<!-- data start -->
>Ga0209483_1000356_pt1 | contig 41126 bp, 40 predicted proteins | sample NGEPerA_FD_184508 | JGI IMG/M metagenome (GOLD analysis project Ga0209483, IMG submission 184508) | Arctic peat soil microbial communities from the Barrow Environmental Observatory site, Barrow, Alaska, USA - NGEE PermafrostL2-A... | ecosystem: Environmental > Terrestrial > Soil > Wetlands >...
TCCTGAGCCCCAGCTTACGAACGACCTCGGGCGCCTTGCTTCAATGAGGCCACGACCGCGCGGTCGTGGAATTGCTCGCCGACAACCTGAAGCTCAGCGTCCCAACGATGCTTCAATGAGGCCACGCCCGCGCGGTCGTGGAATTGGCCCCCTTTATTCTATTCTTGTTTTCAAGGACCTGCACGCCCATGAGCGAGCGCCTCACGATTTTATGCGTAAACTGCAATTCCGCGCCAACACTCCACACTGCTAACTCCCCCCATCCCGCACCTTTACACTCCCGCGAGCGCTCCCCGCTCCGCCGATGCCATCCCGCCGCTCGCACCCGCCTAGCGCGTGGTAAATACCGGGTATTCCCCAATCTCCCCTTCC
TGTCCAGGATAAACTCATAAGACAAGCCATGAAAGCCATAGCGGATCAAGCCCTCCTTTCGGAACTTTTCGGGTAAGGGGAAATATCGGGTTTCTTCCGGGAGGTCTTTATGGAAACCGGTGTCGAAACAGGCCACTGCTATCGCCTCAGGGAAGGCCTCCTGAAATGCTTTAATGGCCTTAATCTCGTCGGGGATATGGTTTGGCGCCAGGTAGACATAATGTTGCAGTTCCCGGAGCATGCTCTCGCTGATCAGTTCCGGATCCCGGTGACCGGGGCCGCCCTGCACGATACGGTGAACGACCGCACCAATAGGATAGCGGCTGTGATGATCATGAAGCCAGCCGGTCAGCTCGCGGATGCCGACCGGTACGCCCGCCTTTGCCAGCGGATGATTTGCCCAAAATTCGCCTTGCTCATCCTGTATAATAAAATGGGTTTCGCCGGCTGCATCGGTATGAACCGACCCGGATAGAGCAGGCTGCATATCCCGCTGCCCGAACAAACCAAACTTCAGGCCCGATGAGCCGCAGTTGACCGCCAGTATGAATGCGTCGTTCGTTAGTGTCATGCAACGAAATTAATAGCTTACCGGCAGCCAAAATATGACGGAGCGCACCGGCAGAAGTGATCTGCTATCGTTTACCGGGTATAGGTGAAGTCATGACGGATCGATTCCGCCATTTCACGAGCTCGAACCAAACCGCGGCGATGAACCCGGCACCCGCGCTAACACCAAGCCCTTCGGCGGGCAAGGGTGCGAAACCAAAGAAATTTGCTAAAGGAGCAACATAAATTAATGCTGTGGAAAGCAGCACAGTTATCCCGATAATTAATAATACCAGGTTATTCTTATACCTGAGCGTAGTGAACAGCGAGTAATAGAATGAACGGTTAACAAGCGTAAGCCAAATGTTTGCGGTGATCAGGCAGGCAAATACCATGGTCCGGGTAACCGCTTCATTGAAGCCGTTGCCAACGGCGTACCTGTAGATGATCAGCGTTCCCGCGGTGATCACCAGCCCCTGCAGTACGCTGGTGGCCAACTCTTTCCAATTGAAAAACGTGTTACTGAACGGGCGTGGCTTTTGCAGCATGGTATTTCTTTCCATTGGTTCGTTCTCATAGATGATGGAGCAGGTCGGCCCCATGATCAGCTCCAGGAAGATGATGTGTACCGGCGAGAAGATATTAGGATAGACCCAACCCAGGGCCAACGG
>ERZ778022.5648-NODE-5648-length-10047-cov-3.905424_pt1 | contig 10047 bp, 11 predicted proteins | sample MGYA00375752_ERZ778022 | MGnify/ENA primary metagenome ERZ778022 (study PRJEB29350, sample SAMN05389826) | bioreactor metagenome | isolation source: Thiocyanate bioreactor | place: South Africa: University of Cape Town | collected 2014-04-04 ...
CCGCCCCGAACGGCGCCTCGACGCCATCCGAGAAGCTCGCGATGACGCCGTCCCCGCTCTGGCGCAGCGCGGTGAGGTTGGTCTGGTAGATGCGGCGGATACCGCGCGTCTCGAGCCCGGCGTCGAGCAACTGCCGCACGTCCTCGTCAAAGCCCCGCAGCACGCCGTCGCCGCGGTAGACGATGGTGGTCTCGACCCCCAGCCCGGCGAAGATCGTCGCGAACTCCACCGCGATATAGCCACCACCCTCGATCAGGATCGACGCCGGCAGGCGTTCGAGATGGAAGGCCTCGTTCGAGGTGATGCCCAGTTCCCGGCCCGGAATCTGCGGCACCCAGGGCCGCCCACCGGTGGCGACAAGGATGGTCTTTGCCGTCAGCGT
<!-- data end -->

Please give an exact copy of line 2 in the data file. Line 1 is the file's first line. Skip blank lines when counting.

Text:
TCCTGAGCCCCAGCTTACGAACGACCTCGGGCGCCTTGCTTCAATGAGGCCACGACCGCGCGGTCGTGGAATTGCTCGCCGACAACCTGAAGCTCAGCGTCCCAACGATGCTTCAATGAGGCCACGCCCGCGCGGTCGTGGAATTGGCCCCCTTTATTCTATTCTTGTTTTCAAGGACCTGCACGCCCATGAGCGAGCGCCTCACGATTTTATGCGTAAACTGCAATTCCGCGCCAACACTCCACACTGCTAACTCCCCCCATCCCGCACCTTTACACTCCCGCGAGCGCTCCCCGCTCCGCCGATGCCATCCCGCCGCTCGCACCCGCCTAGCGCGTGGTAAATACCGGGTATTCCCCAATCTCCCCTTCC